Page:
Ectopia cordis is an extremely rare condition in which the heart develops outside of the chest in a growing fetus.
If the rib cage of a developing fetus does not form properly, the heart can develop outside of the body without the protection of skin, muscle, and bone.
If a fetus survives until birth, immediate treatment to cover the heart or place it within the body can be life-saving but risky.
While there are cases of successful surgery, this remains a very serious condition with a low chance of survival.
“Ectopia” means an abnormal position of an organ and “cordis” is a Latin word for heart. So, ectopia cordis occurs when the heart is not in the right place in the body.
Ectopia cordis occurs in only 5.5 to 7.9 births in every million. As a fetus grows, the heart develops outside of the chest cavity.
It may be partial, with part of the heart still inside the chest, or complete, with the heart entirely outside of the chest. Often, the heart has other defects.
There are four main positions in which the heart can develop in an infant with ectopia cordis:
- in 60 percent of cases, it is immediately outside of the chest
- in 15–30 percent of cases, it develops in line with the belly
- in 7–18 percent of cases, it is between the chest and the belly
- in less than 3 percent of cases, it develops in line with the neck
More research is needed into the possible causes of ectopia cordis. It is congenital, meaning that the condition develops in the womb and is present from birth.
The breastbone or sternum is a long, flat bone that connects to the ribs and forms the front part of the rib cage, protecting the heart and lungs. If the breastbone fails to develop properly in a fetus, the heart can develop outside of the chest because it is not contained by the rib cage.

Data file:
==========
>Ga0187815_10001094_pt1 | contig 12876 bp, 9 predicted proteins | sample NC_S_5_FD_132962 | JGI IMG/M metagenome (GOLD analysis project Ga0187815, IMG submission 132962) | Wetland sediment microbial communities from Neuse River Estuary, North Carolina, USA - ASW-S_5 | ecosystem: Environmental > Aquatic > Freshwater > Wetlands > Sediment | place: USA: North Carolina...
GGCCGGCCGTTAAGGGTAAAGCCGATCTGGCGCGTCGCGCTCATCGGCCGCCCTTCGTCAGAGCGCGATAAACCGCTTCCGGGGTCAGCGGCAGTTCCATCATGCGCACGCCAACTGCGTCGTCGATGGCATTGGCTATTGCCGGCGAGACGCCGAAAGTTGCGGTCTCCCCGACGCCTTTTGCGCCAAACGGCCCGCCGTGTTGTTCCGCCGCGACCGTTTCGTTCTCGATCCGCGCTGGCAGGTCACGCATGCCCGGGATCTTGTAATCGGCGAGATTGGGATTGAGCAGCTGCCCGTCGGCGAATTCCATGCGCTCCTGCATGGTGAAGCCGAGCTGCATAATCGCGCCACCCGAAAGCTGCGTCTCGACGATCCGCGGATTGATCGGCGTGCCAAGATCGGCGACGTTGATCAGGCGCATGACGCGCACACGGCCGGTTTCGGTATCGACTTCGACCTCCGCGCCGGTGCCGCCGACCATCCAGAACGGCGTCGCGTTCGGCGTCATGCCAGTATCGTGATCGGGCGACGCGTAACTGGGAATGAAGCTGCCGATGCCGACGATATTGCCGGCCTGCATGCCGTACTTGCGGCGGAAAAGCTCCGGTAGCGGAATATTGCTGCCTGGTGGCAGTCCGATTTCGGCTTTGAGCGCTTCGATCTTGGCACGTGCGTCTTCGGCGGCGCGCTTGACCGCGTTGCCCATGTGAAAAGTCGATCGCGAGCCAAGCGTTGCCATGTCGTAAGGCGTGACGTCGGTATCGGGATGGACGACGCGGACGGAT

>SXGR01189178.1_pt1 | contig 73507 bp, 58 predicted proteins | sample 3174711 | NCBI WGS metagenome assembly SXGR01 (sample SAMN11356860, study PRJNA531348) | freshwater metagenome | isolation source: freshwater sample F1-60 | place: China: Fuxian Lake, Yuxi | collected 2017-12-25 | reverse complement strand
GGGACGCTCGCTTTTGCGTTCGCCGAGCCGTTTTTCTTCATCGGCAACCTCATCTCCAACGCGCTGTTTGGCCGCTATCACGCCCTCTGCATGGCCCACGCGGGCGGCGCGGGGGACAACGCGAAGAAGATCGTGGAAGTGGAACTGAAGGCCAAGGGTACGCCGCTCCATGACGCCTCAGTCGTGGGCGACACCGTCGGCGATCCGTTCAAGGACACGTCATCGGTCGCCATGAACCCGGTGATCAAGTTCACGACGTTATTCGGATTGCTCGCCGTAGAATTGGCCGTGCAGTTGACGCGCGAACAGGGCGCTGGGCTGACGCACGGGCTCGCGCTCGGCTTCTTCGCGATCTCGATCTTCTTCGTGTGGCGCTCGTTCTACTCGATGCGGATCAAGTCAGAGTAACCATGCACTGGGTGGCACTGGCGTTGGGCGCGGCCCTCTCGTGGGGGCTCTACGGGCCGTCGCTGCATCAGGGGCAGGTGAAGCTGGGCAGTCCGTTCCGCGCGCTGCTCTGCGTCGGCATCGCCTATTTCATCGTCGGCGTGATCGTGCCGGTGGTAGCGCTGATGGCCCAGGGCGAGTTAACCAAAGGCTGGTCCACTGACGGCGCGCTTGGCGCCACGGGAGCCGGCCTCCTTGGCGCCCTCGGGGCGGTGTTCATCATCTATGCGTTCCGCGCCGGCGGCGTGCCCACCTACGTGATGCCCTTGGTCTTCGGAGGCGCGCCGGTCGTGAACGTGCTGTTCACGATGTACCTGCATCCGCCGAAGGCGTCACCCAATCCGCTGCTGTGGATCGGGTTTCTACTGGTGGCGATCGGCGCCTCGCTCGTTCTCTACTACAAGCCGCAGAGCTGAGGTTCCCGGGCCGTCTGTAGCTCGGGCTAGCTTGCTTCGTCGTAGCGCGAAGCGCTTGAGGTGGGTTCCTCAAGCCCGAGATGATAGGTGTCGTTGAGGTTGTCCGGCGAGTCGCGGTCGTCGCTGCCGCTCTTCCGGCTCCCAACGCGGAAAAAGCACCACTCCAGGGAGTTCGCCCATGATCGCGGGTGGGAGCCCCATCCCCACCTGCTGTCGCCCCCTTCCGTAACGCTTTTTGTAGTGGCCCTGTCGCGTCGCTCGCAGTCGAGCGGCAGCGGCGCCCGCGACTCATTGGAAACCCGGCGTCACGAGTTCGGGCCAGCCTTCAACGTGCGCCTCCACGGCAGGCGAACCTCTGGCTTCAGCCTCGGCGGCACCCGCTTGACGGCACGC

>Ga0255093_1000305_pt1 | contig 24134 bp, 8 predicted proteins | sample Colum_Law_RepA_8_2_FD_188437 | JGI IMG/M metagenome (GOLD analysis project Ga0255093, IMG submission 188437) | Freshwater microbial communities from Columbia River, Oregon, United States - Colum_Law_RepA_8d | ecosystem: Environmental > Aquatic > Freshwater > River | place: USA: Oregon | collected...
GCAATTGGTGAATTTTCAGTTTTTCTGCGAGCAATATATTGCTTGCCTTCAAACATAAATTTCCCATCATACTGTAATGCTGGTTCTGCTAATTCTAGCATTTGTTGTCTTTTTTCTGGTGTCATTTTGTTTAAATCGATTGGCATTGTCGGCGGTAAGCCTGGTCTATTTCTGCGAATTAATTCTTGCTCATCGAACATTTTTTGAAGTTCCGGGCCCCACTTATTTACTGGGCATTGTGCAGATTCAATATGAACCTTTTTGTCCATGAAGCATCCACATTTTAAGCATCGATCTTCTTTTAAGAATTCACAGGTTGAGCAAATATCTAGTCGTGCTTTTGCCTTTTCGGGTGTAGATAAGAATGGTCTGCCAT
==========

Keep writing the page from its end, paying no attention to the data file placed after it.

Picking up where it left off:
The condition may also appear as part of a rare phenomenon known as the pentalogy of Cantrell, in which other parts of the body, such as the belly and diaphragm, have also not developed in the correct place.
The heart of a fetus starts to develop very early in pregnancy, with the bones beginning to form shortly afterward.
The heart should begin to beat steadily during the first few weeks of fetal development, and the rib cage will form to enclose the heart during the first trimester or the first 12 weeks of pregnancy.
Routine ultrasound scans carried out during the early stages of pregnancy usually detect ectopia cordis.
In the unlikely event that ultrasound does not detect ectopia cordis, the condition will be evident at birth.
Possibilities for treatment are better if any problems with the fetus’ development are discovered during pregnancy because doctors can plan for emergency care immediately after the birth.
The survival rate for ectopia cordis is around 10 percent, with most instances of the condition resulting in a stillbirth. Most infants that survive birth will unfortunately die within hours or days.
Being able to detect the condition early in pregnancy can be an advantage. If the heart is otherwise healthy, the chance of successful treatment is higher.